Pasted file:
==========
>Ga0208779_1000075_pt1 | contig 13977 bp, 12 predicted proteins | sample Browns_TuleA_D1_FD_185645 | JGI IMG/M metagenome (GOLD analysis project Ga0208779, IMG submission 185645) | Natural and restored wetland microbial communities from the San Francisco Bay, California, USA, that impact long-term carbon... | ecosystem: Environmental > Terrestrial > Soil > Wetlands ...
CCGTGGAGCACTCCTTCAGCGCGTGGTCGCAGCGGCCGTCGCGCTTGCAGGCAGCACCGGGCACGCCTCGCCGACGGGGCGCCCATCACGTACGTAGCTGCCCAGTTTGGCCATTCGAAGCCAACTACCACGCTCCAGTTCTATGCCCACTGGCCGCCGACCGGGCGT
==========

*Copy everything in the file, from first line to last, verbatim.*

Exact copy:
>Ga0208779_1000075_pt1 | contig 13977 bp, 12 predicted proteins | sample Browns_TuleA_D1_FD_185645 | JGI IMG/M metagenome (GOLD analysis project Ga0208779, IMG submission 185645) | Natural and restored wetland microbial communities from the San Francisco Bay, California, USA, that impact long-term carbon... | ecosystem: Environmental > Terrestrial > Soil > Wetlands ...
CCGTGGAGCACTCCTTCAGCGCGTGGTCGCAGCGGCCGTCGCGCTTGCAGGCAGCACCGGGCACGCCTCGCCGACGGGGCGCCCATCACGTACGTAGCTGCCCAGTTTGGCCATTCGAAGCCAACTACCACGCTCCAGTTCTATGCCCACTGGCCGCCGACCGGGCGT